“Life can’t just​ be about solving one miserable problem after another…”

30 03 2019


Image result for Elon Musk“There have to be reasons why you wake up in the morning and are excited to be alive.”

Bless you Elon Musk, and Space Ex. And to my friend Larry, who gave me the link to watch this – somehow Id missed it, streaming Netflix or watching TV and skipping the news (Because who isn’t, lately?)

I felt tears come to my eyes as I watched this Falcon Heavy huge rocket successfully launch a Tesla car (Musk’s), complete with an astronaut mannequin, an excerpt of StarMan by Bowie playing on the sound system, and a screen with DON’T PANIC written across it. The side boosters fell away and landed perfectly, in perfect coordination, on tiny landing spots. The beauty of it all was breathtaking. Musk’s sons, who also have launched their own (smaller) rockets watched, the youngest shaking a stuffie in excitement. The underlying sense of giddiness and fun.

Live feed of Rocket Man circling the earth…

I loved the whole thing – the people who were responsible for the success of each part of the launch standing, arms up in triumph, as each bit worked, perfectly. The cheering crowd of Space Ex employees, the humility of Musk whose first response to ‘How do you feel?” was something like “proud of the people who made this happen.”

We’ve spent a long time in a scarcity thinking mode. I know I have. We’ve been told over and over again about debts and losses and scary things and noise. I remember the 60’s when the first rockets rose, when humans touched space and loved it, how we all lived it and wore astronaut costumes and dreamt of the stars. I remember the first Mars landing and how I had a poster of the surface of Mars on my wall. All of life seemed so possible then.

We’ve been focusing on solving that one miserable problem. After another. After another. And they are legion.

Image result for walking looking at feetBut the problem with this scarcity mode is that we are walking, looking at our feet. It can be helpful when trying to keep from tripping, but the reason for ever plunging on somehow gets lost. We miss seeing the sky, dreaming with the clouds, breathing in the air.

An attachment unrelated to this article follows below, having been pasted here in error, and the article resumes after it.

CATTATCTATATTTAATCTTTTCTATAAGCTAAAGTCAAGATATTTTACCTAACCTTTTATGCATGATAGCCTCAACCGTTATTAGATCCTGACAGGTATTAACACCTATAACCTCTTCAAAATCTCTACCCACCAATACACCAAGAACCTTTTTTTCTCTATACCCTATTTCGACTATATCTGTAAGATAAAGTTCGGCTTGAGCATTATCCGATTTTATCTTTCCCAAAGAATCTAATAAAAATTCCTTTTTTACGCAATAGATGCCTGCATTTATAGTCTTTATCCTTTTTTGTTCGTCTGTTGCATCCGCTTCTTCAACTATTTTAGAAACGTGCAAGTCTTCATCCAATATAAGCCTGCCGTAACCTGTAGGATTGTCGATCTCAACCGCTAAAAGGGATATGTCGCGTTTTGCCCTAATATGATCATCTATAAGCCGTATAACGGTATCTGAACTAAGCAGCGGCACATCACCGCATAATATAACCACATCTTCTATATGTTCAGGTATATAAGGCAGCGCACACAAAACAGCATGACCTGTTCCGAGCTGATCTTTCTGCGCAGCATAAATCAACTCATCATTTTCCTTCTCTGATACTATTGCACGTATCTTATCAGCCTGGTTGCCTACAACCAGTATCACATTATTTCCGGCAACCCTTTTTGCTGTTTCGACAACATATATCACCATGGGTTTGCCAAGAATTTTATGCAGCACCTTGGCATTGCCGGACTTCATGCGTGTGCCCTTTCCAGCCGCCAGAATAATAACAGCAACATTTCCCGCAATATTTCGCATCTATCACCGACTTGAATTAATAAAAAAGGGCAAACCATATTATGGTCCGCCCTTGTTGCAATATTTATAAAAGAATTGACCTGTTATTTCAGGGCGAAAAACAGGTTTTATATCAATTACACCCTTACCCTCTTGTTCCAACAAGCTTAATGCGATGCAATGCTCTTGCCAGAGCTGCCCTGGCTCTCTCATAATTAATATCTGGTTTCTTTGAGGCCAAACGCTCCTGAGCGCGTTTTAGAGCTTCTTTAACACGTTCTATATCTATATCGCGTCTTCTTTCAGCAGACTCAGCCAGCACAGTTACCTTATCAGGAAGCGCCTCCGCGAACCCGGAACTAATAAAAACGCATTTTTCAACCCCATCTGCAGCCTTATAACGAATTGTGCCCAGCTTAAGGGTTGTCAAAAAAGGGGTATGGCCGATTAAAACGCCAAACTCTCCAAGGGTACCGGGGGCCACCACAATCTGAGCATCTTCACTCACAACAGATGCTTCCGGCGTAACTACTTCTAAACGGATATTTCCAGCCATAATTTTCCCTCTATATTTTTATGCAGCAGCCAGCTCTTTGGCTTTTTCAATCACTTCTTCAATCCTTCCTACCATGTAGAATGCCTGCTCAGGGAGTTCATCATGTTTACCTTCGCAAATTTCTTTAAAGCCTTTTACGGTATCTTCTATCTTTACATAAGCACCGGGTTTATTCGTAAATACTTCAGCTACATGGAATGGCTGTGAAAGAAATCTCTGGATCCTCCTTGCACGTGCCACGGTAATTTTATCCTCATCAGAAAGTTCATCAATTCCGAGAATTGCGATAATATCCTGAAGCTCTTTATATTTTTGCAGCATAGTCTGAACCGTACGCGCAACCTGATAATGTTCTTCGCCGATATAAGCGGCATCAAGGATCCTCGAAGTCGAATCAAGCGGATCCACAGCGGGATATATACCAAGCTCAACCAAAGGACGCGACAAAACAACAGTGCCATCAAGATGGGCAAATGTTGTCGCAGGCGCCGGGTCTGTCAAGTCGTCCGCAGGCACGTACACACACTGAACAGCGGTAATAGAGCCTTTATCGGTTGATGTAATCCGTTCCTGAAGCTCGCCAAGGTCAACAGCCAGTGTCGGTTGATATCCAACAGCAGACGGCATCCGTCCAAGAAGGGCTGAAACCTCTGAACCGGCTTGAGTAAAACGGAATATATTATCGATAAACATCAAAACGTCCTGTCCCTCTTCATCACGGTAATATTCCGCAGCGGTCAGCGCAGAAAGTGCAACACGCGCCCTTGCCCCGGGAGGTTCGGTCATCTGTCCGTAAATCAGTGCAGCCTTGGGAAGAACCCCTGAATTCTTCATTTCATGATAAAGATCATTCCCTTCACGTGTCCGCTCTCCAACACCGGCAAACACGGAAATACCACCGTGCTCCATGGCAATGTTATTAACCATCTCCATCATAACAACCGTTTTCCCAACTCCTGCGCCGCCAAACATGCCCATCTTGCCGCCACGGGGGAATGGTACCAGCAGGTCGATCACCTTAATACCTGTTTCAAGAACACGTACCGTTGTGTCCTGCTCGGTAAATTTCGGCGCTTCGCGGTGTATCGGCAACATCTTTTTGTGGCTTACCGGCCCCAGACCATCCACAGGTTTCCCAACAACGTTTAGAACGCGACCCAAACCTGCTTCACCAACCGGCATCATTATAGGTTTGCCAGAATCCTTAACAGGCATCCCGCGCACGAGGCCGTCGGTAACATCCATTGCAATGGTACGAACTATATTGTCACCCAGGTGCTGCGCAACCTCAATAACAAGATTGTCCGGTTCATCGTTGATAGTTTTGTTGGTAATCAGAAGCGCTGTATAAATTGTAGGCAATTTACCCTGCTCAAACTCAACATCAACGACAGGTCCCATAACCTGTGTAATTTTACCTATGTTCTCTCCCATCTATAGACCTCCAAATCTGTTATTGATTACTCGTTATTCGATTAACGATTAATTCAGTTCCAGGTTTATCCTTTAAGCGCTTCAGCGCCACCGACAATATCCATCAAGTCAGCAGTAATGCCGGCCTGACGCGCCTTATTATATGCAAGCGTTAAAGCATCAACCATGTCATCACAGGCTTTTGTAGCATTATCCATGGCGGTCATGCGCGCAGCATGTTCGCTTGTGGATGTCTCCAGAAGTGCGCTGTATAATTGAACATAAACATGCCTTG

(I’d say soaking up the sun, but I am reasonable. I live in Nova Scotia and have come to love our soft grays)

We’ve turned into managers. We’ve been working toward targets, without knowing why, we’ve lost the urge to dream the impossible – and that is, of course, the first step to making it so.

It’s self-defeating. I’m well familiar with the “Why should I try that – it’s already been images-2done” mentality I scorned as a younger me. Every time I pick up my book to edit I wonder what the point is – there are so many books. I have so many right here in my apartment! Do we need another?

I try to do art. Why? I ask myself. The floor really needs cleaning and you should by rights be doing something productive, as vs playing.

0*KP406SGHlyLDo4gaI’m lucky in two ways. First, I studied a practical subject. A problem-solving subject: nursing. It’s led to me looking at things as problems to be solved. Second, I have surrounded myself with a gaggle of creative people (you know who you all are!) from artists to crafters to gallery creators to political agitators to gamers to ukulele players to knitters to the leader of the only Mohawk-led surfer music band…Nova Scotia is awash in these people, people outside the box, people not given to saying “no, but”. They default to “Yes, and.” I am so lucky to have them about.

They play, they dream. They may lose sight of the joy of it, or have to do the boring miserable problem solving to pay the rent, but a part of their souls still flies high, grasps joy.

I seriously need to stop whining to myself and do the same. Abundance thinking. Because we do live in abundance, even if sometimes it feels like it is an abundance of problems. And I am not talking about money abundance. Me, I’m talking about dream abundance. There is beauty in vision.

I’m off to go breathe some in.



PS: Do not try this at home. Professional abundance leaper


PS: Eton Musk takes on education in a TED talk below. I have to admit I agree with him. This is how I used to teach nursing, and it was a great way to learn.